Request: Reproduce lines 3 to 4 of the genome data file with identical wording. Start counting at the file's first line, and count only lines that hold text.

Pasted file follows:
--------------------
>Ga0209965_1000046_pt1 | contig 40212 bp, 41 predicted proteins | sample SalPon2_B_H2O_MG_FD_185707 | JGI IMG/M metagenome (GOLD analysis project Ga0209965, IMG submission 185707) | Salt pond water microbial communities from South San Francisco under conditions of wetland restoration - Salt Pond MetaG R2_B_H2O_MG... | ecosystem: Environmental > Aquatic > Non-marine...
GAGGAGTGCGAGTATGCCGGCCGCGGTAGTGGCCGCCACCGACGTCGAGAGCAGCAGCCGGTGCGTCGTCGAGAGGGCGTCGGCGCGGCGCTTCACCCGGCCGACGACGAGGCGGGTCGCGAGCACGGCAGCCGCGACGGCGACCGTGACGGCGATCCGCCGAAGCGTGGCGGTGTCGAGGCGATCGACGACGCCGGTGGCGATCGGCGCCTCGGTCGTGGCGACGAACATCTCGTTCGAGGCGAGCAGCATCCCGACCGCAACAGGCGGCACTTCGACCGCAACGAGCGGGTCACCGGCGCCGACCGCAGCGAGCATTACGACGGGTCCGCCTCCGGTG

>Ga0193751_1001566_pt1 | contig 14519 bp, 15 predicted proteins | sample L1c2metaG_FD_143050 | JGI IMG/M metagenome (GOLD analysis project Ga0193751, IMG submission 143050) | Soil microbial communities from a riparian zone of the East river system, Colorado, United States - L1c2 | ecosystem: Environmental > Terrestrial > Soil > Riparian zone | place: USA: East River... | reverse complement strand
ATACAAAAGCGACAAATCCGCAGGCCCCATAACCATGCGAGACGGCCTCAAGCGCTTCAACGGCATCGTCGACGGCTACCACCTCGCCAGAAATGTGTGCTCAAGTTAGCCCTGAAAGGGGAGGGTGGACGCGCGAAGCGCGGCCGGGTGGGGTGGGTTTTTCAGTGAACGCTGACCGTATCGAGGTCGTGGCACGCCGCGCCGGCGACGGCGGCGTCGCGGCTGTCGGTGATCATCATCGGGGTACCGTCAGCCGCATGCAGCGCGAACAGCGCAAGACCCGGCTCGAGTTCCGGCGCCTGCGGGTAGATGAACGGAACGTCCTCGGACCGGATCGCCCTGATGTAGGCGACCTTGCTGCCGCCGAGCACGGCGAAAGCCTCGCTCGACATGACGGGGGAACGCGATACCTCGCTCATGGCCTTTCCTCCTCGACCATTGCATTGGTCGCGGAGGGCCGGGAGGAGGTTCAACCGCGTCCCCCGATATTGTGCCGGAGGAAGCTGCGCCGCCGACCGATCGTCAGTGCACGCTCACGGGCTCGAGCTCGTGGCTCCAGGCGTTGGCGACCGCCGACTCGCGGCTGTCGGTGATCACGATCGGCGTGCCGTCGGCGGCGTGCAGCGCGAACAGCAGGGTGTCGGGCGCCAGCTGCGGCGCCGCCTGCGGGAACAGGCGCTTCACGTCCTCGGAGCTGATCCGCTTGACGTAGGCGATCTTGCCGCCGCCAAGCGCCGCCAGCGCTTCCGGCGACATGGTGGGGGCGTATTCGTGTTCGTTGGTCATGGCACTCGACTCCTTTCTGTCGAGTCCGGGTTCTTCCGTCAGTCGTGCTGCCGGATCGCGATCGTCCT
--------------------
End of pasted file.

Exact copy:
>Ga0193751_1001566_pt1 | contig 14519 bp, 15 predicted proteins | sample L1c2metaG_FD_143050 | JGI IMG/M metagenome (GOLD analysis project Ga0193751, IMG submission 143050) | Soil microbial communities from a riparian zone of the East river system, Colorado, United States - L1c2 | ecosystem: Environmental > Terrestrial > Soil > Riparian zone | place: USA: East River... | reverse complement strand
ATACAAAAGCGACAAATCCGCAGGCCCCATAACCATGCGAGACGGCCTCAAGCGCTTCAACGGCATCGTCGACGGCTACCACCTCGCCAGAAATGTGTGCTCAAGTTAGCCCTGAAAGGGGAGGGTGGACGCGCGAAGCGCGGCCGGGTGGGGTGGGTTTTTCAGTGAACGCTGACCGTATCGAGGTCGTGGCACGCCGCGCCGGCGACGGCGGCGTCGCGGCTGTCGGTGATCATCATCGGGGTACCGTCAGCCGCATGCAGCGCGAACAGCGCAAGACCCGGCTCGAGTTCCGGCGCCTGCGGGTAGATGAACGGAACGTCCTCGGACCGGATCGCCCTGATGTAGGCGACCTTGCTGCCGCCGAGCACGGCGAAAGCCTCGCTCGACATGACGGGGGAACGCGATACCTCGCTCATGGCCTTTCCTCCTCGACCATTGCATTGGTCGCGGAGGGCCGGGAGGAGGTTCAACCGCGTCCCCCGATATTGTGCCGGAGGAAGCTGCGCCGCCGACCGATCGTCAGTGCACGCTCACGGGCTCGAGCTCGTGGCTCCAGGCGTTGGCGACCGCCGACTCGCGGCTGTCGGTGATCACGATCGGCGTGCCGTCGGCGGCGTGCAGCGCGAACAGCAGGGTGTCGGGCGCCAGCTGCGGCGCCGCCTGCGGGAACAGGCGCTTCACGTCCTCGGAGCTGATCCGCTTGACGTAGGCGATCTTGCCGCCGCCAAGCGCCGCCAGCGCTTCCGGCGACATGGTGGGGGCGTATTCGTGTTCGTTGGTCATGGCACTCGACTCCTTTCTGTCGAGTCCGGGTTCTTCCGTCAGTCGTGCTGCCGGATCGCGATCGTCCT